This is another toughie, because it's been so long since I was really into episodic television. There are plenty of amazing scenes that are fresh in my memory, but I don't want to use any of them because they all rely on a whole lot of other information. Like, if I was going for pure epic awesome I'd probably be talking about the scene from the Doctor Who Finale where Am
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...Yes, okay. Point taken, River. That would be kind of a jerk move. Anyway, suffice it to say that there is one specific moment of complete awesome, but in order to really appreciate it, you have to have watched it build for twelve and a half episodes. So the scene on its own can't really stand as "best scene ever."

(River Song is going to showing up a few more times in this meme. Just so you know. Can you tell I was really jazzed about this season and the Christmas special cannot come fast enough?)

So yeah. Problem is, all my real favorites are payoff for something that happened ages ago, so I can't justifiably call them favorites on their own. So, I'm gonna talk about two of my favorites that require the least buildup.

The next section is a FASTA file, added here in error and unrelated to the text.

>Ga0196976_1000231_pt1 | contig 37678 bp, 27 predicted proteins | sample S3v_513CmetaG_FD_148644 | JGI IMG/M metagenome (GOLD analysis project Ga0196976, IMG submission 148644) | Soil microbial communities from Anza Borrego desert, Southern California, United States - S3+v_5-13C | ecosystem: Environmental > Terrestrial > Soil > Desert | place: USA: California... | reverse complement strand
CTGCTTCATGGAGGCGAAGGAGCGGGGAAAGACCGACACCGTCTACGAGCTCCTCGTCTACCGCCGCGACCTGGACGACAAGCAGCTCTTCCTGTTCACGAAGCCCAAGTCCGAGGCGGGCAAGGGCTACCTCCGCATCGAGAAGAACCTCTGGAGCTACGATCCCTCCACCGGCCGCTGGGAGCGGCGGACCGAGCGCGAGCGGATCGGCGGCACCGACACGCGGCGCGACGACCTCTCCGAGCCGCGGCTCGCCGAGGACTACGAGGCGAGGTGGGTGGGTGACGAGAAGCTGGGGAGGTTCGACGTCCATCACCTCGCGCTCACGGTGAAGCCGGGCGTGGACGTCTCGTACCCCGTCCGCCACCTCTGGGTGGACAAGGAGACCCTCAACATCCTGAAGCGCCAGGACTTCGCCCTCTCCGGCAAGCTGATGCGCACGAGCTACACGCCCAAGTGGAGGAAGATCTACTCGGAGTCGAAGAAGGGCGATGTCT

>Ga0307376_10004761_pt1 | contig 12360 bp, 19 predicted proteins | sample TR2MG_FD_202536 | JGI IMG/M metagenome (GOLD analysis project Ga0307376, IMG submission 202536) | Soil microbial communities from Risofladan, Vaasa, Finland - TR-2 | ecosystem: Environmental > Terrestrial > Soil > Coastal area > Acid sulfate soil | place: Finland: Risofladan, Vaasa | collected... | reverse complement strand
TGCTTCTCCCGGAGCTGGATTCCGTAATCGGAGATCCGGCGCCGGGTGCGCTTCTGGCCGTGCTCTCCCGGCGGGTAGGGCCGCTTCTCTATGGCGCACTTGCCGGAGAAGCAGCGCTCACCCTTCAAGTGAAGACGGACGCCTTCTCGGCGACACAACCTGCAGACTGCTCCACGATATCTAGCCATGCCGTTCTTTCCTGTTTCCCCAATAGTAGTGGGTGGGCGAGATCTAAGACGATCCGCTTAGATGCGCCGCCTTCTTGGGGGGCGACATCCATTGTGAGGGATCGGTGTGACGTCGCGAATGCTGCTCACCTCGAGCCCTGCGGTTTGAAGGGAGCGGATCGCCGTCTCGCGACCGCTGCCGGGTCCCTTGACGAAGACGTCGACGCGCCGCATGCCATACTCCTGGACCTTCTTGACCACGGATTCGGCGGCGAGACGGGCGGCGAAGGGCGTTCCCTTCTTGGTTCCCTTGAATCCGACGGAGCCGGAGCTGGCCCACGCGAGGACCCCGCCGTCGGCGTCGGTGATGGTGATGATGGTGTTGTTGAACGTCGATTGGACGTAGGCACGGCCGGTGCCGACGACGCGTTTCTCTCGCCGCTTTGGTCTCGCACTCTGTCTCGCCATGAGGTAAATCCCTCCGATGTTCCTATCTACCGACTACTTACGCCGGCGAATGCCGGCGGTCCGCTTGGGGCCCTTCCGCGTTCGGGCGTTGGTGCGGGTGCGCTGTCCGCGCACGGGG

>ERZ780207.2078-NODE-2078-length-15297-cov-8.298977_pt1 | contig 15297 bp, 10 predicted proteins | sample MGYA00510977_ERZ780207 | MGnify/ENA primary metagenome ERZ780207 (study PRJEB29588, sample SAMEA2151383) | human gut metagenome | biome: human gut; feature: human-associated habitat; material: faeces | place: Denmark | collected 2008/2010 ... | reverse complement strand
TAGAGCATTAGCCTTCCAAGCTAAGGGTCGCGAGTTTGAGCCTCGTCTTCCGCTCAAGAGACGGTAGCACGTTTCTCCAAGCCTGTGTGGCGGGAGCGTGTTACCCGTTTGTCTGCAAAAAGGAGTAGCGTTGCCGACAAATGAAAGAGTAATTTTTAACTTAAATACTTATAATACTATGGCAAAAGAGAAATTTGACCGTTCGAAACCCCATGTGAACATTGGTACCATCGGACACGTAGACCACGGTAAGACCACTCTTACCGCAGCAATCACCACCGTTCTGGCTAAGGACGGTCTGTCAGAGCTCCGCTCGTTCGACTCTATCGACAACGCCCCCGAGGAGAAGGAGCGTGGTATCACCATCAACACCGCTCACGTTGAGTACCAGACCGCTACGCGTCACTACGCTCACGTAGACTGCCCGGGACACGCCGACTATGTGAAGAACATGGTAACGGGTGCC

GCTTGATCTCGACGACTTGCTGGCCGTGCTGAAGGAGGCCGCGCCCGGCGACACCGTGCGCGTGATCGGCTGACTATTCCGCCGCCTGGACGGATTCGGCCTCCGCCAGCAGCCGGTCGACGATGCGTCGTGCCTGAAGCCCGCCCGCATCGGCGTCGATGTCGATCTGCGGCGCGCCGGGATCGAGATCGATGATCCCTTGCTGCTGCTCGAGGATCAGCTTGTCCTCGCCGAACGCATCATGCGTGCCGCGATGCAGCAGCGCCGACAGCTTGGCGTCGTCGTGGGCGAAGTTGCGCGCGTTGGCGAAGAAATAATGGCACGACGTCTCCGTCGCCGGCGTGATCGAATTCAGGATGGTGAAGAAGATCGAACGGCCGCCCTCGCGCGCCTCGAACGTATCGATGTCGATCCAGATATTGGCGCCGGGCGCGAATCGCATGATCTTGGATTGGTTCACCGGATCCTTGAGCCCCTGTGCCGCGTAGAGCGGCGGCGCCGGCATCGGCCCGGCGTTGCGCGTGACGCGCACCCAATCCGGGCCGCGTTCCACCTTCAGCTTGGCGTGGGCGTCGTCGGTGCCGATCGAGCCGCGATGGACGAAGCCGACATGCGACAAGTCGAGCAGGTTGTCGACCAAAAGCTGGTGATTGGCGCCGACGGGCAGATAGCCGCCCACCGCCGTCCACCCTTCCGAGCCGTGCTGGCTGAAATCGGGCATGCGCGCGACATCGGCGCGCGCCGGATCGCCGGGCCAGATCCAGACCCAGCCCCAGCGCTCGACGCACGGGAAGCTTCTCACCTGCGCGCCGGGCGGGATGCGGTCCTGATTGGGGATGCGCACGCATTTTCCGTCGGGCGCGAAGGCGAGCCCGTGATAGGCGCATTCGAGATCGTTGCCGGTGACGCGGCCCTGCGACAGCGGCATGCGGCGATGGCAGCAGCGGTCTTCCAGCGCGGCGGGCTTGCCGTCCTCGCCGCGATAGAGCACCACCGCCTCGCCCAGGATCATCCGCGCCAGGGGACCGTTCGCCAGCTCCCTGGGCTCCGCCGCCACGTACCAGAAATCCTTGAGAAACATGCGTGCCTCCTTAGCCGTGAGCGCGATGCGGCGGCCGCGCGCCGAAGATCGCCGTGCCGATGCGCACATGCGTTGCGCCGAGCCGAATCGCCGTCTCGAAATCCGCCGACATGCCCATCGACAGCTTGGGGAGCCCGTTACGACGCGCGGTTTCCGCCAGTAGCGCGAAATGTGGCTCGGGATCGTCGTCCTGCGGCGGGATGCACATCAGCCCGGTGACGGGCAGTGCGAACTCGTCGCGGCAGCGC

First off, Desmond and Penny's reunion on Lost. First time I ever cried from pure happy while watching television. And yes, there was some serious buildup involved in that one, but one of the reasons it as so amazing was that it was so much less buildup than we were seeing in other places on the show. I mean, by that point the series had been breaking its back to get us to care about the Jack/Kate/Sawyer love triangle, and the bulk of the fandom Was Not Buying It. But Des and Pen... all we had to go on was, like, three episodes where they interacted before the island, one phone call, and their words that they were both desperate to find each other. And it was epic, and you believed every second of it, and you prayed that they'd work it out. And then they did, in the most satisfying way ever, and they could have ended the show right then and there and I think a lot of people would have been okay with it.